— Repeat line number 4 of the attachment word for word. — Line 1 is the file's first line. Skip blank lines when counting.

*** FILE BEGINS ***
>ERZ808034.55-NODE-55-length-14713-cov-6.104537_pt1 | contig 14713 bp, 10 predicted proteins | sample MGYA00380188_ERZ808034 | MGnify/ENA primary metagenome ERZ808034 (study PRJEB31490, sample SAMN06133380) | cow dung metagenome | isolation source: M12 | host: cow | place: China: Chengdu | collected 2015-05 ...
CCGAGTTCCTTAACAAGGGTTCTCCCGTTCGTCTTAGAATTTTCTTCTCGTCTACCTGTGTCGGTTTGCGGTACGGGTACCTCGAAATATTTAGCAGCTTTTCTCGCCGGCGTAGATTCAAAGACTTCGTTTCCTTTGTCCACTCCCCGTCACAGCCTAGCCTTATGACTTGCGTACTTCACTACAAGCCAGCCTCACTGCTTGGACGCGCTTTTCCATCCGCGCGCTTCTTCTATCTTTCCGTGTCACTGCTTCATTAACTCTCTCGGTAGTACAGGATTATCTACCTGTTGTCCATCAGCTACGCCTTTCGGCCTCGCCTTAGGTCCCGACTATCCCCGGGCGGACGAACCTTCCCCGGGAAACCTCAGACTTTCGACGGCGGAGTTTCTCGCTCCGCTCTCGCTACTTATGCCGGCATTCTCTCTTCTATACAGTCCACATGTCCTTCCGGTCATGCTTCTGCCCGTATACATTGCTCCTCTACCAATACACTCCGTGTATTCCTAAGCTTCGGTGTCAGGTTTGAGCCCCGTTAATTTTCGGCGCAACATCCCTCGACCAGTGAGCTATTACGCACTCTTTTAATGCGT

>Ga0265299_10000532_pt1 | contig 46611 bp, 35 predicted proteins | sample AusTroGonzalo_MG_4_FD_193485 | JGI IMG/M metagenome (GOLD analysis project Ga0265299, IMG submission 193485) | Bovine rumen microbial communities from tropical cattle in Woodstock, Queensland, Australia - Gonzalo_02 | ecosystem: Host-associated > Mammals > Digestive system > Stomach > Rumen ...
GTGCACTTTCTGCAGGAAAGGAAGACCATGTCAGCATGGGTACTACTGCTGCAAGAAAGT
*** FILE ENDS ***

GTGCACTTTCTGCAGGAAAGGAAGACCATGTCAGCATGGGTACTACTGCTGCAAGAAAGT